De Catalaanse Kwestie in Juridisch Perspectief
De oorverdovende stilte rond de Catalaanse kwestie.
Drie vragen voorgelegd aan professor Alfred De Zayas, vooraanstaand deskundige op het gebied van mensenrechten en internationaal recht, voormalig onafhankelijk rapporteur aan de Hoge Commissaris voor de Mensenrechten en de Rechtvaardige Internationale Orde van de Verenigde Naties (OHCHR), na afloop van zijn lezing op het symposium over het zelfbeschikkingsrecht van Catalanen georganiseerd door ANC Nederland te Den Haag op 9 november 2018.
De vertaling is in uitgeschreven vorm te vinden via mijn weblog lirb.nl
A video in English with subtitles in Dutch. In this video, professor De Zayas addresses three questions from the attending audience on "The Deafening Silence on the Catalan Question", e.g. on the contrast between, on the one hand, the close attention to the flaws of democracy in Hungary and Poland and, on the other, the general indifference to the flaws of democracy in Spain. "So here you have International Law à la carte. International Law applied selectively" (at timecode 09:25). What was the response of Jean-Claude Juncker on De Zayas' request for EU mediation in the Catalan political conflict? How do you explain the general indifference to the issues at stake, the ignorance, the lack of awareness and of media interest? What is your appraisal of the rôle of the Spanish king in the conflict?
"What we see here – and that is the scandal", De Zayas says at about timecode 02:00, "You have here the European Union, the European Commission, the European Parliament, betraying 7,5 million Europeans. Catalans are Europeans. They have a right to have solidarity. Also in Brussels. And Brussels has become complicit to this suppression of article 1 of the Covenant on Civil and Political Rights, which is considered to be jus cogens [compelling law], which very clearly states [that] all peoples have the right to self-determination. And [that] all states parties to the Covenant on Civil and Political Rights have an obligation, not only not to obstruct self-determination, but a proactive obligation to facilitate it. So you have here hard law. The Covenant on Civil and Political Rights is hard law. Hard law – international human rights treaty regime – [which] is incorporated into the Spanish Constitution, into the Spanish legal system, by virtue of article 10 paragraph 2 and article 96 of the Spanish Constitution."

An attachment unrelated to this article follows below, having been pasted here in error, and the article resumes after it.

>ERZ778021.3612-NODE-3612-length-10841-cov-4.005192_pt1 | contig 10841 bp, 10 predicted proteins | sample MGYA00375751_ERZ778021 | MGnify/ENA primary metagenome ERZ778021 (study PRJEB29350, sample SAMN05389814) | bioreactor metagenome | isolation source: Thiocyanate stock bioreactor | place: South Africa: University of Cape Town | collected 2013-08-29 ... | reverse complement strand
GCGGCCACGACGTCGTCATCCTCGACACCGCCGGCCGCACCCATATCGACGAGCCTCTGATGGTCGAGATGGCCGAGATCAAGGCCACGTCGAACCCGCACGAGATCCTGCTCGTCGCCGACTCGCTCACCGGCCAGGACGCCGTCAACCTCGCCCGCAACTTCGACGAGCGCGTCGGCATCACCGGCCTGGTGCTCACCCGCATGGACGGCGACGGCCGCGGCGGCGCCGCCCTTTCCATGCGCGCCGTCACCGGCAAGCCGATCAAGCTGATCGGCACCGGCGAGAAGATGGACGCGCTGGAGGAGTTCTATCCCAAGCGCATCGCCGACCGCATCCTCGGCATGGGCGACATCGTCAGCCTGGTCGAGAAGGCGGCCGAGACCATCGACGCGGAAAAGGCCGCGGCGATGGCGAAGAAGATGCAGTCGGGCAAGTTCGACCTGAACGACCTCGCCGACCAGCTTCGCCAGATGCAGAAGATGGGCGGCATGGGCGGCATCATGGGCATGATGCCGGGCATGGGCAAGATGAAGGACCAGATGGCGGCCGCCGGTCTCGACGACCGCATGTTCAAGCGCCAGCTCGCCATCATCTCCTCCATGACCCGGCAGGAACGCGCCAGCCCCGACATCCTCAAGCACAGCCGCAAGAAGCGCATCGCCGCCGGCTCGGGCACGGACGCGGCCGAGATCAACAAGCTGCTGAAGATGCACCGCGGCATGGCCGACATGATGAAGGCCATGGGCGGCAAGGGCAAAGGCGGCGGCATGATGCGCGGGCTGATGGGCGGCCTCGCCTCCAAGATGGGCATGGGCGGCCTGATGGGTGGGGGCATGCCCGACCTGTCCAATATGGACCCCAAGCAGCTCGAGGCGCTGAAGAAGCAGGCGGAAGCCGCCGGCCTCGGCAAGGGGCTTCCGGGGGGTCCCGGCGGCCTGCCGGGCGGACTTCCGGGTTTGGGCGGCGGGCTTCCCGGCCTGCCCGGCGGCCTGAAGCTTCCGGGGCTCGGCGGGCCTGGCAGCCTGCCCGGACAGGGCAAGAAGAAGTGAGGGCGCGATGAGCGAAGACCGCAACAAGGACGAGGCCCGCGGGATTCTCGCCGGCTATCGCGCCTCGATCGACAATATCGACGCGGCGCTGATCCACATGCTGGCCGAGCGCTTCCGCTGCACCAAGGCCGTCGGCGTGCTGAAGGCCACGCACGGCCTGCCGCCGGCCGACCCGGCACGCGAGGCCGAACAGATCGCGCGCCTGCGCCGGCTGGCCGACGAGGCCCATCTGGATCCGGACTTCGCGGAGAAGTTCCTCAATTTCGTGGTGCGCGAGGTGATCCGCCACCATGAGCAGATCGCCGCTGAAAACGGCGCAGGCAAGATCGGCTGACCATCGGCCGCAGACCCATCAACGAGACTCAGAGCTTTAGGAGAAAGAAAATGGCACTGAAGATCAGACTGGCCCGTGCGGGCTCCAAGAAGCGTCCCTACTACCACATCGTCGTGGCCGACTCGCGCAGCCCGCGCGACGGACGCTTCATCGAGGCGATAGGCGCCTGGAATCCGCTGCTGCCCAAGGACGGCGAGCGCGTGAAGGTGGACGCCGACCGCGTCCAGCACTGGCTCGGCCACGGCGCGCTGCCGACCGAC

Consequently, therefore – which I think can be inferred from De Zayas' argument – it is not the Catalan leadership but rather the Spanish State itself that has acted in violation of the Spanish Constitution, with its suppression of the Catalan independence movement and the wrongful qualification of the 1 October referendum as "illegal".
This video is an excerpt from the lecture presented by professor Alfred De Zayas on "The Catalan Question and International Law" at the Conference on the Right of Self-Determination,The Hague, The Netherlands, 9 November 2018.